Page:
(Bloomberg)- With many exchange-traded funds already dirt cheap, everyone is waiting for the first free ETF. Turns out, it’s already here.

In certain pockets of the industry, ETFs are consistently beating the return on the indexes they’re meant to track. Theoretically, an ETF should lag its index by roughly the amount of its fee to investors. But that doesn’t account for revenue from securities lending. ETFs can lend out as much as 33 percent1 of their equity holdings to short sellers in return for a small fee. ETFs can then use that revenue to offset the expense ratio.

In some cases, an ETF has securities in its portfolio that are in such high demand from short sellers that the lending fees add up to more than the fund’s expense ratio—so the ETF not only makes up its fees but also pushes returns above those of the index.

The most prominent examples of this phenomenon are in ETFs that track small-cap indexes. State Street Corp., BlackRock Inc.’s iShares, and Vanguard Group Inc. all have small-cap ETFs—with more than $30 billion in collective assets—whose the extra revenue from securities lending leads to returns that top those of the indexes they track.

Read Eric’s story via this link


ETF Sec Lending: Red Flags Being Raised

Sec Lending is a big business for Wall Street and through the big banks, institutional investors are lending out more bonds and accepting increasing amounts of non-cash securities — including exchange traded funds — as collateral, according to a recent report spotlighted by MarketsMuse editors courtesy of a.m. story from FT.com. But the practice is raising concerns among some investors some of whom are particularly concerned about the practice of ETFs accepting other ETFs as collateral.

The trends for more bond lending and less cash collateral were picked up in the latest report from the International Securities Lending Association (ISLA), published on August 27. It said the €1.8tn securities lending industry had continued to move towards sovereign debt, with 39 per cent of securities on loan being made up of government debt, up from 35 per cent a year earlier. Of the €718bn worth of government bonds on loan, 72 per cent is taken in return for non-cash collateral, up from 61 per cent 12 months before.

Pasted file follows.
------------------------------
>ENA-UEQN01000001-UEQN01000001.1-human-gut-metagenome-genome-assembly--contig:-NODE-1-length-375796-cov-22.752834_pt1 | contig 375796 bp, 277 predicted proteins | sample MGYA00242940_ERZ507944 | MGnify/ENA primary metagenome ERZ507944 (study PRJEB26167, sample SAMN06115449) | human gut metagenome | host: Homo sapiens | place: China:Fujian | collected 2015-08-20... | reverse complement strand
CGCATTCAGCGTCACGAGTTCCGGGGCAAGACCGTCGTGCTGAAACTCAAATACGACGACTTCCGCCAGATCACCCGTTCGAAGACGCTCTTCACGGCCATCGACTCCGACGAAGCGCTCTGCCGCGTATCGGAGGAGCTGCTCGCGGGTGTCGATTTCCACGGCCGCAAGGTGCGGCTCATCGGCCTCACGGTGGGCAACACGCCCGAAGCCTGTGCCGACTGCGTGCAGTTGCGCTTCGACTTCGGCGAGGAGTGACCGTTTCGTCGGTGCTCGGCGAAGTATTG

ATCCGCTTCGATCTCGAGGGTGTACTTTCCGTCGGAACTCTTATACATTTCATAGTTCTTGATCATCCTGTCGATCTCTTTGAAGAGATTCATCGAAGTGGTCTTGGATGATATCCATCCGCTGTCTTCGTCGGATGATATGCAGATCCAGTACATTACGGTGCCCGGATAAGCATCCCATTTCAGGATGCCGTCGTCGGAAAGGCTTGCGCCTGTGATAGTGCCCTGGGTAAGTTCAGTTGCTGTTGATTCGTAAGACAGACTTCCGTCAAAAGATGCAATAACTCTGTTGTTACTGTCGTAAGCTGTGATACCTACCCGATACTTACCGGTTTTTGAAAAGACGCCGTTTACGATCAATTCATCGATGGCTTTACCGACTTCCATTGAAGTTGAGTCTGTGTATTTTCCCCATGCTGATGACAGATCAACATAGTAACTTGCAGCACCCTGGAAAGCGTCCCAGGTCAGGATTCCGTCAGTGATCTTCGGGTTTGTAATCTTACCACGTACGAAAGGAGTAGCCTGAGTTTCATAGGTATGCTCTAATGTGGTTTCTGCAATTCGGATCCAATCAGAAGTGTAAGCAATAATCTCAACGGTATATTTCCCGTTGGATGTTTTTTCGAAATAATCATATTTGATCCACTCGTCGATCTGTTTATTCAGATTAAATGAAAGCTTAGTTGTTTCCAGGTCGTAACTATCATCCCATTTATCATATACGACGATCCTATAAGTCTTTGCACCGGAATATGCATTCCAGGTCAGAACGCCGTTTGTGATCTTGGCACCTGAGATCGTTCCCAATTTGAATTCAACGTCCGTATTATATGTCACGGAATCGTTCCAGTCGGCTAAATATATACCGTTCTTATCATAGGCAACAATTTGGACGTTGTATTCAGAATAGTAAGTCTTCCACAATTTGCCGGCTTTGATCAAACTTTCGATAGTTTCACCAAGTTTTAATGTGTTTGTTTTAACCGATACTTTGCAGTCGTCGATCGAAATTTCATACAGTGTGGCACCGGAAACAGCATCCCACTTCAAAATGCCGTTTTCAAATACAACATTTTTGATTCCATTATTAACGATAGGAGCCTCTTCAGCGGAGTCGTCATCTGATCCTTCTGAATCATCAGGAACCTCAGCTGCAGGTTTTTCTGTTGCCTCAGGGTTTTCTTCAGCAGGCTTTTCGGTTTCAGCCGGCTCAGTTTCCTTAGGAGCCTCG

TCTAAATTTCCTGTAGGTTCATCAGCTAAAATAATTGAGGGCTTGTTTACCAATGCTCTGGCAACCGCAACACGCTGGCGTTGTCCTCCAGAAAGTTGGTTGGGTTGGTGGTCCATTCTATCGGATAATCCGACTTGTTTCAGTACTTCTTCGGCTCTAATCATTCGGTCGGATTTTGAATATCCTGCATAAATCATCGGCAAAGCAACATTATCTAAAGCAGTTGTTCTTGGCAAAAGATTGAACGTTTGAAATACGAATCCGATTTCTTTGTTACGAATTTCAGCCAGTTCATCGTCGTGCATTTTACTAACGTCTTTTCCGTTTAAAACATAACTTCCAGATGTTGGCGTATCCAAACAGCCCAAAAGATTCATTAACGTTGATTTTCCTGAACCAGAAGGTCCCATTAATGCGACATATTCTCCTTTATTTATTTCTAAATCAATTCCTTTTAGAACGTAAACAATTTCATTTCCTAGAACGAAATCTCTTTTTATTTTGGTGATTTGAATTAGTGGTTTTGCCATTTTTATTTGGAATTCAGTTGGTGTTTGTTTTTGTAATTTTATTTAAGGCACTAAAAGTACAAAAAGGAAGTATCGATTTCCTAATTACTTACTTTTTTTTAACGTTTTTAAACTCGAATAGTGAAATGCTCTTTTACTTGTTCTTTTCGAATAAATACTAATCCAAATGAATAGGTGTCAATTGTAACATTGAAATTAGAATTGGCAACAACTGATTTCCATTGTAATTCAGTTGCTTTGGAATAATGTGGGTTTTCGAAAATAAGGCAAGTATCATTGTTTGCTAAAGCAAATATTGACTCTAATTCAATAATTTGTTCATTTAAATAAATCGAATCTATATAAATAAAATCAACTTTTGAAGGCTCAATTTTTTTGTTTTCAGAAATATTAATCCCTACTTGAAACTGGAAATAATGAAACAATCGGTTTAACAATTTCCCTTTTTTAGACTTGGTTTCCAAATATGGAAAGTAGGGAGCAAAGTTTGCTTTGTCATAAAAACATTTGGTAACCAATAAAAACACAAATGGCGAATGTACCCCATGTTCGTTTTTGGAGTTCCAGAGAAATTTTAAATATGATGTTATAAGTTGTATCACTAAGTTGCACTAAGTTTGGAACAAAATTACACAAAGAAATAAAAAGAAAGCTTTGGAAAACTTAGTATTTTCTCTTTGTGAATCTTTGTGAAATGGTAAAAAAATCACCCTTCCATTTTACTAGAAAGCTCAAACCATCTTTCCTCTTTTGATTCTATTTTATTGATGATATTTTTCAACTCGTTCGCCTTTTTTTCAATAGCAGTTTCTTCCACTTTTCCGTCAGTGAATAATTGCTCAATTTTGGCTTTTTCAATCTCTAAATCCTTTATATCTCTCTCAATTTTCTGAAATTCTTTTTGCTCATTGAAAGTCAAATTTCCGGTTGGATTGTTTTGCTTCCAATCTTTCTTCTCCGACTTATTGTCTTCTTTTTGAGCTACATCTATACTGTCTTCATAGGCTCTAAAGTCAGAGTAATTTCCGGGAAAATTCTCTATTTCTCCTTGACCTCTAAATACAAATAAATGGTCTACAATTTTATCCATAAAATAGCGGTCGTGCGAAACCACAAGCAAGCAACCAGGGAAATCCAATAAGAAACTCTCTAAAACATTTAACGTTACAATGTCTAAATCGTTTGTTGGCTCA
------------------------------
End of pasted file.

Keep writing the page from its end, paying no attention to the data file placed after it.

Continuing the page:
Among those institutions feeding the increased desire to borrow securities is iShares, the world’s largest ETF provider in terms of assets under management, which is owned by BlackRock. It recently scrapped the 50 per cent limit on securities lending for ETFs domiciled in Europe that it had imposed in 2012.

In a statement published in July, iShares said it had decided to scrap the limit to “ensure clients can benefit from additional securities lending returns in funds where there is more borrowing demand”.

But scrutiny of just one US Treasuries ETF reveals some decisions — over collateral — that investors might find surprising. In the 12 months to the end of June 2015, the $1.8bn iShares $ Treasury Bond 7-10yr Ucits ETF (IBTM), had lent out on average 47.48 per cent of its assets under management, generating a 12 month return of 0.09 per cent.

iShares’ online information about this fund states that acceptable collateral includes “selected ETF units”, which last week included 10 iShares ETFs, including ones tracking US property and Chinese and Australian equities.

Andrew Jamieson, global head of broker dealer relationships for iShares, insists the policy of using ETFs as collateral is “nothing new” and that ETFs “are a viable and liquid collateral type as part of a broad range of assets that you can use”.

Ben Seager-Scott, director, investment strategy at Tilney Bestinvest, says he is “deeply concerned” by the securities lending programme at iShares and accused the provider of poor communication.

There’s no conflict of interest and there’s no cannibalisation

And Peter Sleep, senior portfolio manager at Seven Investment Management, questions iShares’ use of a Chinese equity ETF as collateral in a government bond fund. “What happens if you have a China ETF? Maybe it’s liquid, maybe it isn’t. What happens if China suspends trading on its stock market again?”

For the full story from FT.com, please click here

Sec Lending and ETFs: Reading Between The [Disclosure] Lines; A Good Primer

morningstarExtract courtesy of Morningstar/ Abby Woodham reporter

“..A well-run index fund is typically characterized by its ability to effectively track its index, lagging only by the amount of its expense ratio. In theory, it should not be possible for an index fund to come any closer to its benchmark’s return–but some do, including funds that utilize full replication of their index’s holdings. A handful of funds even beat their benchmark while perfectly replicating its holdings. How can this be? In many cases, this is an example of securities lending at work…”

“..Mining for Data
There are a handful of ways to get more information on the securities-lending practices of the ETFs in your portfolio. If you notice that your ETF (which is employing full replication) lags its benchmark by less than its expense ratio, it may be an indication that the fund is engaged in securities lending. Morningstar also publishes a calculation called the “estimated holding cost” that directly measures the performance of a fund relative to its benchmark over the past year. There’s a good chance that an ETF with an estimated holding cost that is lower than its expense ratio is also engaged in securities lending.”

For the full article (which necessarily incorporates subliminal promotion of products/services delivered by the ‘masthead’, please click here